Where does morality come from?

Moses - St John's, Wall, Lichfield, Staffordshire.

I was a Christian for most of my life but these days I am an atheist. I wrote about that journey on this blog a few months ago. Following the “militant secularism” accusation by Baroness Warsi recently a friend asked me to consider how to arrive at an idea of what is moral or immoral without deriving morality from God. He went on to mention it on his blog and also mentioned a paper published in the Journal of Medical Ethics called After-birth abortion: why should the baby live? which has caused some controversy recently. In Phill’s own words:

The problem with that – with respect to the governance of this (or any) country, is that I think theism in general and Christianity in particular provides the only sound, rational foundation for any kind of ethical system. […]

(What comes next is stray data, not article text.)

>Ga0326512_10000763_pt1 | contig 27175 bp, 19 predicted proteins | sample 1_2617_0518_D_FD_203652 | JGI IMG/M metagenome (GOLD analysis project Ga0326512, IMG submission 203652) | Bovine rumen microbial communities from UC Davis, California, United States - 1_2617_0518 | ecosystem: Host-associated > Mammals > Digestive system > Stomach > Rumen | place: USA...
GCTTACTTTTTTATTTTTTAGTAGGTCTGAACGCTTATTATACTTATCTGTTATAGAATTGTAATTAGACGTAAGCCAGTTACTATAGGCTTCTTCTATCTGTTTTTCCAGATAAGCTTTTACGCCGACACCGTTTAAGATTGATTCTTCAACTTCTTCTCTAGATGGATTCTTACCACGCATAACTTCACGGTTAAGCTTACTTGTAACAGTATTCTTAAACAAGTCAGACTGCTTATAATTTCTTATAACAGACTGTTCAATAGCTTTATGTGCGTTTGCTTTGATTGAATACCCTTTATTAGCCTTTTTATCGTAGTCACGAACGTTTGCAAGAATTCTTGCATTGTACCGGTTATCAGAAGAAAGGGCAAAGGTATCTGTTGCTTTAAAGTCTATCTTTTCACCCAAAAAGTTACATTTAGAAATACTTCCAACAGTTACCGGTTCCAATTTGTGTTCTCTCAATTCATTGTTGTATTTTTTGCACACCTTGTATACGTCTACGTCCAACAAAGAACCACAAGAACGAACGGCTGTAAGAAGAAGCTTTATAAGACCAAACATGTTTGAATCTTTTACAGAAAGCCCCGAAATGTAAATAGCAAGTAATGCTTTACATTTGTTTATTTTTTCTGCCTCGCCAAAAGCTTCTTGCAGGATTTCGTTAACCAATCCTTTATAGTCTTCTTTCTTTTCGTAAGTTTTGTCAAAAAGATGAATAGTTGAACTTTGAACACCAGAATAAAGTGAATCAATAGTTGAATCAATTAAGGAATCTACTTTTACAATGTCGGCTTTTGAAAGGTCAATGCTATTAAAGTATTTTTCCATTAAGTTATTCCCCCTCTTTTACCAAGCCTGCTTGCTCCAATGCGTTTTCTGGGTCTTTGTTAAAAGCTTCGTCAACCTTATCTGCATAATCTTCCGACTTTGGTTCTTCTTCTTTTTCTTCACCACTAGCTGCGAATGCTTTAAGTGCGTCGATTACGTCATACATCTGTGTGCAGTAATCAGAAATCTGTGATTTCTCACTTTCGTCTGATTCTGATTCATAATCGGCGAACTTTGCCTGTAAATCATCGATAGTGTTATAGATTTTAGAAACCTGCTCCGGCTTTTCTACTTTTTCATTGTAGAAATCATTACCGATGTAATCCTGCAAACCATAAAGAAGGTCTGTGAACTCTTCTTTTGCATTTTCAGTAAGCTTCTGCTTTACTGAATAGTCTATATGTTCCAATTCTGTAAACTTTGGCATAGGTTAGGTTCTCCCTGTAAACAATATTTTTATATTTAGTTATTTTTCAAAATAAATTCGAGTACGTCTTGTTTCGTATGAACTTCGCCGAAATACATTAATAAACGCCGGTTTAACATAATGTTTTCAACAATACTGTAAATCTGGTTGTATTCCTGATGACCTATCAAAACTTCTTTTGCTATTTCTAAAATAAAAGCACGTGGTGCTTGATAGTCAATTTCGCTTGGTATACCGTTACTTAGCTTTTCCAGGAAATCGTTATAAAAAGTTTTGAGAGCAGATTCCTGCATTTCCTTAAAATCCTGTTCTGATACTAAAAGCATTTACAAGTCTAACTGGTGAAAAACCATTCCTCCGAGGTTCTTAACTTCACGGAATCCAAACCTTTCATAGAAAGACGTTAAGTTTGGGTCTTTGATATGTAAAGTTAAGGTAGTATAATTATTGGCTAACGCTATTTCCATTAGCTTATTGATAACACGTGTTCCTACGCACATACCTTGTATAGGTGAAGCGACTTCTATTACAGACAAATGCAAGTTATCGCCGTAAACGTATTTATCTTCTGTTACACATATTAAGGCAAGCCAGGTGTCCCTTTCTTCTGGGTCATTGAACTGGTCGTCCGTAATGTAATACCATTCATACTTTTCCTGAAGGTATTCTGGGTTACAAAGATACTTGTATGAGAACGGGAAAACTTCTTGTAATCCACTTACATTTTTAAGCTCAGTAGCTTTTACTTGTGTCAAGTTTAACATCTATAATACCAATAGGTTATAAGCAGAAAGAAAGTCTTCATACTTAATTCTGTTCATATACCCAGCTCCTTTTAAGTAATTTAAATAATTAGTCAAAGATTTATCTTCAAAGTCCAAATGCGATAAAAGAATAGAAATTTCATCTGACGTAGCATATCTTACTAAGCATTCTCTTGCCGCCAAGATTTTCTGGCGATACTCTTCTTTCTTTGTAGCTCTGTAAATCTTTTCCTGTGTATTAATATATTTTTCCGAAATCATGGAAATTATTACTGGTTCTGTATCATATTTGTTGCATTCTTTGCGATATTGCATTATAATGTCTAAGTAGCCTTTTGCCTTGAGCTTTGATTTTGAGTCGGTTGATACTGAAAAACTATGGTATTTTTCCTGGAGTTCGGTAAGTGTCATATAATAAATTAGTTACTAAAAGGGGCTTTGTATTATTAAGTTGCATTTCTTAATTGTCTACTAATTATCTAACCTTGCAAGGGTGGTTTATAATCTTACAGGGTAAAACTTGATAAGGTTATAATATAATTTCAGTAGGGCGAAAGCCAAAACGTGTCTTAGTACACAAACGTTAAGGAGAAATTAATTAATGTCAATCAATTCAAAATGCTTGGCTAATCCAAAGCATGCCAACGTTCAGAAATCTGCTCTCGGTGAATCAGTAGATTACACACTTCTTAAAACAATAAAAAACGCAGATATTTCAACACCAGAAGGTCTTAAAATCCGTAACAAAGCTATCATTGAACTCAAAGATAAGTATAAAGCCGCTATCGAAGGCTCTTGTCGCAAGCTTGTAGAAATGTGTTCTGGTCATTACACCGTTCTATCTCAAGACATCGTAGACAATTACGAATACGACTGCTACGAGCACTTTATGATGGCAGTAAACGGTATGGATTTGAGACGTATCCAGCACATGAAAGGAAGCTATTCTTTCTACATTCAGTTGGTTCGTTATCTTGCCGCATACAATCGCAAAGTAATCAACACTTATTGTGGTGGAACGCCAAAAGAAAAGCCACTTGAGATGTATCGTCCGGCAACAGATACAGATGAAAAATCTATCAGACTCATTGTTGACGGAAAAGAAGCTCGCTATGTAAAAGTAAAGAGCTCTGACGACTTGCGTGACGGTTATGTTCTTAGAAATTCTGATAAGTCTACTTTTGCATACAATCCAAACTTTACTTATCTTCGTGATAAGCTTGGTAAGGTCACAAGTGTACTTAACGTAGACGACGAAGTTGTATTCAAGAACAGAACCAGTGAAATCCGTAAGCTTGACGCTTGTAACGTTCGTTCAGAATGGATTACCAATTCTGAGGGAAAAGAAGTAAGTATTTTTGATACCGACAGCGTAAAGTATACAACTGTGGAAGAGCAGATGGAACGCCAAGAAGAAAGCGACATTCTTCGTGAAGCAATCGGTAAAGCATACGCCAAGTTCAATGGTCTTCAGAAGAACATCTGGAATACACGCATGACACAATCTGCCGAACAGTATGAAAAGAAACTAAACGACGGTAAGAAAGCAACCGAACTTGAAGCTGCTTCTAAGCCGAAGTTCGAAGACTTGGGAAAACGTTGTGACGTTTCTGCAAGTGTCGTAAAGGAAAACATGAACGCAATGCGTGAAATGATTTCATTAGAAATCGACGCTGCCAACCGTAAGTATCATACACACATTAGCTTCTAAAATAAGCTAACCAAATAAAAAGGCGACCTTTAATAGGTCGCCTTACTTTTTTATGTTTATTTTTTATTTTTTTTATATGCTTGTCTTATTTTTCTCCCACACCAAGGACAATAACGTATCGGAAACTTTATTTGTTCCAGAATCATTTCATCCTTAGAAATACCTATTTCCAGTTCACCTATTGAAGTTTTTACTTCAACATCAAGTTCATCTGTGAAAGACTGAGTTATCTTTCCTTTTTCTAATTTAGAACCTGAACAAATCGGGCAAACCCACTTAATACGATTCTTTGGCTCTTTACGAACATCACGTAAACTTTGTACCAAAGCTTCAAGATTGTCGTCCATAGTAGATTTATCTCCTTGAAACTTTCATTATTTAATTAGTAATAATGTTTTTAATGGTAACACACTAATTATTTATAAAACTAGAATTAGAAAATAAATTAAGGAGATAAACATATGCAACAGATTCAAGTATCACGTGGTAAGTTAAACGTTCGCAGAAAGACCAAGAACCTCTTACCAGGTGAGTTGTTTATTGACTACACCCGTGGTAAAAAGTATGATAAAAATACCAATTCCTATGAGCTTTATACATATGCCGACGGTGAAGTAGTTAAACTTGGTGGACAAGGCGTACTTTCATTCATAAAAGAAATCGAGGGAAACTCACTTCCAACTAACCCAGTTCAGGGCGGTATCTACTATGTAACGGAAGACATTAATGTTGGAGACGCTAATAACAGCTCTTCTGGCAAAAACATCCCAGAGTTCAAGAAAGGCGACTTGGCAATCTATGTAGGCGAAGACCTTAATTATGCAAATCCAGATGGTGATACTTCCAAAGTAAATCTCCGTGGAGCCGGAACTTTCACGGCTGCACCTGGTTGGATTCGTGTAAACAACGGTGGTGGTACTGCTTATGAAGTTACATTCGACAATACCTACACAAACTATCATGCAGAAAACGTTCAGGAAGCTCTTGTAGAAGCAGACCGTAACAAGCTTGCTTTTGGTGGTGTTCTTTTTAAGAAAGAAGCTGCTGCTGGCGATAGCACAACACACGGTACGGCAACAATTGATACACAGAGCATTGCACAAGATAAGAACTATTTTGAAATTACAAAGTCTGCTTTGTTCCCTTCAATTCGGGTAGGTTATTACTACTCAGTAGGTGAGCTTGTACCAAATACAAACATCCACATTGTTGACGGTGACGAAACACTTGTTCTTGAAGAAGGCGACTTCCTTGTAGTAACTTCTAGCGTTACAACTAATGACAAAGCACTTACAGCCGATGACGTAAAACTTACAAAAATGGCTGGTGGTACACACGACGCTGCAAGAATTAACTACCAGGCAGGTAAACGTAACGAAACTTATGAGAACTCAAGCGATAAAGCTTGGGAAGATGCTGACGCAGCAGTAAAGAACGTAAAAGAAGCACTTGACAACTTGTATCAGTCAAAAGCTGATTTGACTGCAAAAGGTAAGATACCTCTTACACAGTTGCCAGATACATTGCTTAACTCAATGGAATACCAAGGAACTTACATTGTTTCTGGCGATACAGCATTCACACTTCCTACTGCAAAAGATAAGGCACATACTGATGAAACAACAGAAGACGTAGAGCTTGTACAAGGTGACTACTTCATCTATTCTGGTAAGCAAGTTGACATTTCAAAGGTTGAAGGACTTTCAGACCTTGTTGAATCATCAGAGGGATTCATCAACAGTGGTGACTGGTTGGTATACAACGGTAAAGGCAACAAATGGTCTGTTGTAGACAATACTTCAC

Let me try and explain: in atheism, you don’t have many options for morality. I’ve heard a few different explanations, including reading an interview with Richard Dawkins the other day when he explains that morality comes from the cultural ‘Zeitgeist‘ (his word) – in other words, what people think is right and wrong at the time. But the general principle is that there is nothing objectively right and wrong – in other words, ‘right’ or ‘wrong’ are simply labels which we have almost arbitrarily come to define in a certain way. That definition may well change in the future.

Now this isn’t a new question and it has been addressed by people far better informed on the topic than I am, so consider this an exploration of my own thoughts and not a precise statement of what I believe.